Nerd alert: Discussion of tedious yet vital regulatory procedure ahead.
This past spring, the federal government, through its omnibus ‘budget’ bill C-38, introduced an entirely new, and spectacularly diminished, environmental assessment law for Canada: the Canadian Environmental Assessment Act 2012 (CEAA 2012). Environmental groups, experts, and many members of the public were horrified at the new limits on what projects -- and what potential impacts -- would be reviewed, as well as the limits on public participation and opportunities for Aboriginal peoples to be consulted. The new law has been called a regulatory information-gathering exercise -- not an environmental assessment process at all.
The government, naturally, has been working hard to restore a patina of integrity to the new law. Well, not really. The initial suite of regulations that the new law needed in order to function were hurriedly copied and pasted from the previous version with no chance to make them relevant to the very different structure of the new law. There was no public consultation or discussion to allow regulations to be developed that were relevant to the structure of the new law and the potential environmental impacts of major projects.
Despite a 25-year history of work on precisely these questions, members of the Canadian Environmental Network’s Environmental Planning and Assessment Caucus were astonished and frustrated to find that just as with the development of CEAA 2012 itself, our input on developing the regulations was to be limited to submitting comments that the government would not even respond to, and that the government would provide no meaningful rationale for the proposed changes.
Putting the cart before the horse
CEAA 2012 is based on a ‘project list’, which lists all activities or projects that might be required to undergo an assessment. This list is fundamental to the Act because it determines what projects the law will apply to, but it was not made public -- even in draft form -- during the abbreviated debates on CEAA 2012/Bill C-38.
As it turns out, the project list was not attached to CEAA 2012 because it did not yet exist. Although the new law couldn’t “enter into force” without the list, this would normally not be a problem since the government could wait until the regulations had been thoroughly consulted and reviewed. But the government chose to bring CEAA 2012 into force just one week after Bill C-38 passed into law on June 29, leaving the responsible federal department (the Canadian Environmental Assessment Agency) in a bind. With some minor editing, the old Act’s Comprehensive Study List Regulation was attached to CEAA 2012 as the new Project List, formally known as the Regulations Designating Physical Activities (RDPA).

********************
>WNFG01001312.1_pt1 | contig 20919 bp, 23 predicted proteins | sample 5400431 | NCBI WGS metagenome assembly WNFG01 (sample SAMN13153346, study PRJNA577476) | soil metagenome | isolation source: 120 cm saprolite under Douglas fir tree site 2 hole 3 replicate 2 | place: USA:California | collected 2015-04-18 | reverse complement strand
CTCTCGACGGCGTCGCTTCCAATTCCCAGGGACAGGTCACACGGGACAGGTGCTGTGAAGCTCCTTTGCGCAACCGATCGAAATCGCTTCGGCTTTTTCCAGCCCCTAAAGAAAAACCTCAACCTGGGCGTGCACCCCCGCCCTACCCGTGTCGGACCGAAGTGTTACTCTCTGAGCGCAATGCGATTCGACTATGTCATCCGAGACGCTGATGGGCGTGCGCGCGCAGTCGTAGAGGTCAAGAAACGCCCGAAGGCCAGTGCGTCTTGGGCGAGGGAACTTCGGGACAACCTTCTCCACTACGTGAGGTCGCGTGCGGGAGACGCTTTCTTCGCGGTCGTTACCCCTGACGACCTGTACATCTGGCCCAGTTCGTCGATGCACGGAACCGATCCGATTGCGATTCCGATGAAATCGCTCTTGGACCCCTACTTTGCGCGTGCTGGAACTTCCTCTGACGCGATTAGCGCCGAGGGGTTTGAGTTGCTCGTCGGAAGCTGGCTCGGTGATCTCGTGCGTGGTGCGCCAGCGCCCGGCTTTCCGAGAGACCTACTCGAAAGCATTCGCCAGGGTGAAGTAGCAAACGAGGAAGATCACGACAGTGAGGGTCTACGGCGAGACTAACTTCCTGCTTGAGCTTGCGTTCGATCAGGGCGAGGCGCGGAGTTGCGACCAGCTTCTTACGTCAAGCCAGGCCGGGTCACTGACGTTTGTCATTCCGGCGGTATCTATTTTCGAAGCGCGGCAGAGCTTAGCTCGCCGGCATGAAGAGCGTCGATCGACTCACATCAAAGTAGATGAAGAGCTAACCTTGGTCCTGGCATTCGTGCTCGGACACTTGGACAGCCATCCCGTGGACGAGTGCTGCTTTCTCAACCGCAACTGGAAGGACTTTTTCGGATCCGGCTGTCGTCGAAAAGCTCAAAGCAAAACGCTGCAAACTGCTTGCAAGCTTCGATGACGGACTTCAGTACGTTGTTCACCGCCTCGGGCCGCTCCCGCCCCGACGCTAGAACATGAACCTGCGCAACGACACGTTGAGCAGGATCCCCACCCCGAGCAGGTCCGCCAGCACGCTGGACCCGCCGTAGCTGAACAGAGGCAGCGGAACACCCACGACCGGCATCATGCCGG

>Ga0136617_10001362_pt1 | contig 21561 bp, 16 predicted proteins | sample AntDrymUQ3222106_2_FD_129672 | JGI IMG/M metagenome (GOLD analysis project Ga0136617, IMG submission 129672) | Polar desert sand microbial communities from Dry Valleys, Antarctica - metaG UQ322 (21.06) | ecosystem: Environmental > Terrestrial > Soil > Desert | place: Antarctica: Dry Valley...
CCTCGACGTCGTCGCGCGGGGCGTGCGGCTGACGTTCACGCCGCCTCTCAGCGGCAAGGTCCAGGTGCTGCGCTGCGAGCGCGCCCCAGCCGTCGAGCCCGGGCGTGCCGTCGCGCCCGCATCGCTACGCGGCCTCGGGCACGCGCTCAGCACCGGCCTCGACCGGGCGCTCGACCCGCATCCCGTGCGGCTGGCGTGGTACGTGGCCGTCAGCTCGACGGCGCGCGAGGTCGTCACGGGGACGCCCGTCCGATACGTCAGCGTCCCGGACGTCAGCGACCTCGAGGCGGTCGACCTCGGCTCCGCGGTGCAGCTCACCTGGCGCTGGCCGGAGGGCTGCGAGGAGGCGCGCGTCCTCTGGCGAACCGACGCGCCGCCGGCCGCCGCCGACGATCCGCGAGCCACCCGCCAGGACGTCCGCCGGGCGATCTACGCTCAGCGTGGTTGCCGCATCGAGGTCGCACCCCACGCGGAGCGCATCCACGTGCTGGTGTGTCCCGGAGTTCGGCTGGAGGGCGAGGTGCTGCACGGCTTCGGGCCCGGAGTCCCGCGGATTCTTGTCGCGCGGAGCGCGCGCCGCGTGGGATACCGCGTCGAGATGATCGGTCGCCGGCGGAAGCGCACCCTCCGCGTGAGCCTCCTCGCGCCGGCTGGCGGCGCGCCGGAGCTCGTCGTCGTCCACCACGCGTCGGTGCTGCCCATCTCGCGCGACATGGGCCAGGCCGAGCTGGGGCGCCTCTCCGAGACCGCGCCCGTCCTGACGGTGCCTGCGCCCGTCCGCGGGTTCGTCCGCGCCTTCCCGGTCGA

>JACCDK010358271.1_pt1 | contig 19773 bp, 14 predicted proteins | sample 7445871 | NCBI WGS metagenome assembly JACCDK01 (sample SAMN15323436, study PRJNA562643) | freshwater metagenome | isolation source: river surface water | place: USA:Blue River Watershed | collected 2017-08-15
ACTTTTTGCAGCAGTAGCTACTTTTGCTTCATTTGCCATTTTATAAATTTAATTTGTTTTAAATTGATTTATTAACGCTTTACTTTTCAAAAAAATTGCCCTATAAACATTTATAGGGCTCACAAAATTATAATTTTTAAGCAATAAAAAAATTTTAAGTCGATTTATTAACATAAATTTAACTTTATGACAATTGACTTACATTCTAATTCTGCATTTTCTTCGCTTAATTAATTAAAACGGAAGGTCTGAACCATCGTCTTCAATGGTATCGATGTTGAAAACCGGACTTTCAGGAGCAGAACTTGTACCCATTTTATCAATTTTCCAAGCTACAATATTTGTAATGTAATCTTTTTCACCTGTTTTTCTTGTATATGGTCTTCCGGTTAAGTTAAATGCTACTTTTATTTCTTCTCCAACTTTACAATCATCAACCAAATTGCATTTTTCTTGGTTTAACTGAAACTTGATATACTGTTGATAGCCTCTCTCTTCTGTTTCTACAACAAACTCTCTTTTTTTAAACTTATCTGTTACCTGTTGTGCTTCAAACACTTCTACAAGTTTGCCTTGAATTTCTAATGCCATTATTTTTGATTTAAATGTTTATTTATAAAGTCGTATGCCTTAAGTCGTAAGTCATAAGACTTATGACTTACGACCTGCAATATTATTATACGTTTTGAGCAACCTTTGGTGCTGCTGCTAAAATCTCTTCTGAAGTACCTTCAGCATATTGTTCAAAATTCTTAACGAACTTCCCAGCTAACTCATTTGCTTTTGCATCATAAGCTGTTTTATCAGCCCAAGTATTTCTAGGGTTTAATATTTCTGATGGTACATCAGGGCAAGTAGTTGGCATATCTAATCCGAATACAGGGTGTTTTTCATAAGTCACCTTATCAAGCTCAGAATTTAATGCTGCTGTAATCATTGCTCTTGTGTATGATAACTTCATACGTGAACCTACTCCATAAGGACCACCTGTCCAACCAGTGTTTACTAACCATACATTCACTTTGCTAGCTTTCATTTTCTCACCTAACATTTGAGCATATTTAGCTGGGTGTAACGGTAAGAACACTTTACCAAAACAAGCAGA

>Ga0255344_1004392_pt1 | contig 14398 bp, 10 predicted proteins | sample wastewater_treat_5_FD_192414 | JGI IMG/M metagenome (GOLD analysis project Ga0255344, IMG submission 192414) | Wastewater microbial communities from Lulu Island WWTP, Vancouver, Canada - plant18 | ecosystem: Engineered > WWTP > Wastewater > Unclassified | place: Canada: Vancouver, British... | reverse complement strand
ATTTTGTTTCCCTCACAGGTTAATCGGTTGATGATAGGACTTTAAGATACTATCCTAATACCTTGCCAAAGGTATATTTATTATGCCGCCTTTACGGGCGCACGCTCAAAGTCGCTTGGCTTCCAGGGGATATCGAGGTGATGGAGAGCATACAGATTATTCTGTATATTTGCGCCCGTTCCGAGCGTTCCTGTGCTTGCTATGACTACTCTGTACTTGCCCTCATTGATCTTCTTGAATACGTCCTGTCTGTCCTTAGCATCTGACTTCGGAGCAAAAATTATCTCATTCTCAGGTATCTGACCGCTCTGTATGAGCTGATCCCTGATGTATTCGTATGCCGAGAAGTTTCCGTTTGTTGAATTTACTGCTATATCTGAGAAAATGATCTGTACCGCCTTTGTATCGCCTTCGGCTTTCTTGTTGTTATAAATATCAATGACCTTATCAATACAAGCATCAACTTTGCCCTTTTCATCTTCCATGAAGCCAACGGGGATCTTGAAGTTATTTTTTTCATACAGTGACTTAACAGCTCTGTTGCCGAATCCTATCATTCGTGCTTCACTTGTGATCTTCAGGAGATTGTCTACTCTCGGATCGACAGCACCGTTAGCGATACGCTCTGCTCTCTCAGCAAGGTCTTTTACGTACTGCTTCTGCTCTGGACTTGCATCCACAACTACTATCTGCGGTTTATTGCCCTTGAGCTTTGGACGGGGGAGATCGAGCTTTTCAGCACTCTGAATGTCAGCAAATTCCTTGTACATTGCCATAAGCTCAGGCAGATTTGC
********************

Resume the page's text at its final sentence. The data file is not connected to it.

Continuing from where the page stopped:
It was at this point that the government decided it might want to ask the provincial governments, industry groups, First Nations, environmental groups and others what they thought a Project List should or should not look like. The Agency called this a ‘pre-consultation’ because IF the Minister did decide to go ahead and amend the copied-and-pasted Project List, the proposed amendments would go through the minimal standard process of being published in the Canada Gazette, Part 1, for comment before being finalized and published in the Canada Gazette, Part 2. (The Canada Gazette is the official record of government decisions and regulations. We all read the Canada Gazette faithfully, right?) With the Act and the Regulation already in force, it might have been more appropriately called a post-consultation. Nonetheless, in August 2012, the Caucus and many of its member organizations made submissions to the Agency, recommending many major changes to the RDPA that we felt would help improve what would still be a massively inadequate regime (see some of the on-the-ground observations about CEAA 2012’s shortcomings in this blog post).
Stakeholder summary short on substance
During the “pre-consultation” process, 44 stakeholder groups raised series of issues and concerns that were summarized by the Agency in a document titled “Stakeholder Pre-Consultations Summary of Issues Raised.”